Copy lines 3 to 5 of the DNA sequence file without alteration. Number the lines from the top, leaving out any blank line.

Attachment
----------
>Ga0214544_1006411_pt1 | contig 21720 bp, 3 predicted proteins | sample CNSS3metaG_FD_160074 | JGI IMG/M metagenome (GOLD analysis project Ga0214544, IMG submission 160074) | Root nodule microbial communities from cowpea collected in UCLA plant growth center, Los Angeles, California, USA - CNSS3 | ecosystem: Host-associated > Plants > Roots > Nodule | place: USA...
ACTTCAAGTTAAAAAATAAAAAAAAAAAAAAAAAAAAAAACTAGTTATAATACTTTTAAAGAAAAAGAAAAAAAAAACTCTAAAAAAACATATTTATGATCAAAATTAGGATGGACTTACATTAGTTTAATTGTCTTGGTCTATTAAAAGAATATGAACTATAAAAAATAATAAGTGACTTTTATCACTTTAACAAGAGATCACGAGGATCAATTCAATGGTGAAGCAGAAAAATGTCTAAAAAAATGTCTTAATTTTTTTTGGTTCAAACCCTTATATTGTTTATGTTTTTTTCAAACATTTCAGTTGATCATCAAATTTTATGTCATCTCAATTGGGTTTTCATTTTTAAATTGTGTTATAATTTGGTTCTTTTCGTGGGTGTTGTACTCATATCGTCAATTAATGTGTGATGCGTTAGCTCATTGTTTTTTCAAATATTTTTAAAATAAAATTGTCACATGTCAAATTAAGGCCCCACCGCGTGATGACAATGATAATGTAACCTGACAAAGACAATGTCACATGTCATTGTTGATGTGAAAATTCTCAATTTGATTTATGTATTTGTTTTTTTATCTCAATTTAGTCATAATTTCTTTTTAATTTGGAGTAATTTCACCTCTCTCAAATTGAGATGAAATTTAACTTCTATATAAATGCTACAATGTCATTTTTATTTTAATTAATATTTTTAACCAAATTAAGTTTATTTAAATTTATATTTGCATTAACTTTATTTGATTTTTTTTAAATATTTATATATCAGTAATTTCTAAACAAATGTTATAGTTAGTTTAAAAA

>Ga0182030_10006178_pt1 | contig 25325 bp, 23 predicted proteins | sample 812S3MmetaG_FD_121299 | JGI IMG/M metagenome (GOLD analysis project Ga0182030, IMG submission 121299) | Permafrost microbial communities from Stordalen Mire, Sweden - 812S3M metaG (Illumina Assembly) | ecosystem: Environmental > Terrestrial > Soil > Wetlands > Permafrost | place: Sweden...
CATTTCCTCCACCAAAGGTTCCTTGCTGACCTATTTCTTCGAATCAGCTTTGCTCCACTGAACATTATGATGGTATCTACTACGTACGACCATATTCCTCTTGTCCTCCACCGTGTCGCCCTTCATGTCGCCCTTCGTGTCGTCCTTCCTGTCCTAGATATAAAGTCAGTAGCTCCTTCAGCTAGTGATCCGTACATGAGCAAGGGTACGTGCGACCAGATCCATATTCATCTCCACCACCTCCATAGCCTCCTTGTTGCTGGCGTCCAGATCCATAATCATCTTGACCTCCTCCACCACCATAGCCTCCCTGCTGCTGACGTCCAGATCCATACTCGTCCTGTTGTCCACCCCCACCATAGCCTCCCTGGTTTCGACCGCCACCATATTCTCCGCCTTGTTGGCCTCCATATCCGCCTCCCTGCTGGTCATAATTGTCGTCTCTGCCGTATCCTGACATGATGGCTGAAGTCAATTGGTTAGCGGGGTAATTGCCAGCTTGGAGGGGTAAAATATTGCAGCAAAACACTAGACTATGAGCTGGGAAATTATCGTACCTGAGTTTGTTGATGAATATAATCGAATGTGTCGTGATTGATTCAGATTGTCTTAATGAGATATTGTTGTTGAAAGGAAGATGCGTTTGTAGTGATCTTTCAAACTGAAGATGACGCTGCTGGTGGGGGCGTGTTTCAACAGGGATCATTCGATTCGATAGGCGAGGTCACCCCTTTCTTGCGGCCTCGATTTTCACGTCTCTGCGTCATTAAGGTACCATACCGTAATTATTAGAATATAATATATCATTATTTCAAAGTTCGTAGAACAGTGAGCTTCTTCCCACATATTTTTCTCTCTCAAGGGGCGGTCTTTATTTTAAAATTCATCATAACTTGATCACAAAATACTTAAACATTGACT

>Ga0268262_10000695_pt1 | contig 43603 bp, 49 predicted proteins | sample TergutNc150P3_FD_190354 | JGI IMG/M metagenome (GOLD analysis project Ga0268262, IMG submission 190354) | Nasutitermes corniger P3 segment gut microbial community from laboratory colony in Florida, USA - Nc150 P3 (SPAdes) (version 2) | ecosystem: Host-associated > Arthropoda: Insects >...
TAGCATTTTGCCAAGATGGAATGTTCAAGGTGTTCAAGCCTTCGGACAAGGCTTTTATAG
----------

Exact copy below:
>Ga0182030_10006178_pt1 | contig 25325 bp, 23 predicted proteins | sample 812S3MmetaG_FD_121299 | JGI IMG/M metagenome (GOLD analysis project Ga0182030, IMG submission 121299) | Permafrost microbial communities from Stordalen Mire, Sweden - 812S3M metaG (Illumina Assembly) | ecosystem: Environmental > Terrestrial > Soil > Wetlands > Permafrost | place: Sweden...
CATTTCCTCCACCAAAGGTTCCTTGCTGACCTATTTCTTCGAATCAGCTTTGCTCCACTGAACATTATGATGGTATCTACTACGTACGACCATATTCCTCTTGTCCTCCACCGTGTCGCCCTTCATGTCGCCCTTCGTGTCGTCCTTCCTGTCCTAGATATAAAGTCAGTAGCTCCTTCAGCTAGTGATCCGTACATGAGCAAGGGTACGTGCGACCAGATCCATATTCATCTCCACCACCTCCATAGCCTCCTTGTTGCTGGCGTCCAGATCCATAATCATCTTGACCTCCTCCACCACCATAGCCTCCCTGCTGCTGACGTCCAGATCCATACTCGTCCTGTTGTCCACCCCCACCATAGCCTCCCTGGTTTCGACCGCCACCATATTCTCCGCCTTGTTGGCCTCCATATCCGCCTCCCTGCTGGTCATAATTGTCGTCTCTGCCGTATCCTGACATGATGGCTGAAGTCAATTGGTTAGCGGGGTAATTGCCAGCTTGGAGGGGTAAAATATTGCAGCAAAACACTAGACTATGAGCTGGGAAATTATCGTACCTGAGTTTGTTGATGAATATAATCGAATGTGTCGTGATTGATTCAGATTGTCTTAATGAGATATTGTTGTTGAAAGGAAGATGCGTTTGTAGTGATCTTTCAAACTGAAGATGACGCTGCTGGTGGGGGCGTGTTTCAACAGGGATCATTCGATTCGATAGGCGAGGTCACCCCTTTCTTGCGGCCTCGATTTTCACGTCTCTGCGTCATTAAGGTACCATACCGTAATTATTAGAATATAATATATCATTATTTCAAAGTTCGTAGAACAGTGAGCTTCTTCCCACATATTTTTCTCTCTCAAGGGGCGGTCTTTATTTTAAAATTCATCATAACTTGATCACAAAATACTTAAACATTGACT

>Ga0268262_10000695_pt1 | contig 43603 bp, 49 predicted proteins | sample TergutNc150P3_FD_190354 | JGI IMG/M metagenome (GOLD analysis project Ga0268262, IMG submission 190354) | Nasutitermes corniger P3 segment gut microbial community from laboratory colony in Florida, USA - Nc150 P3 (SPAdes) (version 2) | ecosystem: Host-associated > Arthropoda: Insects >...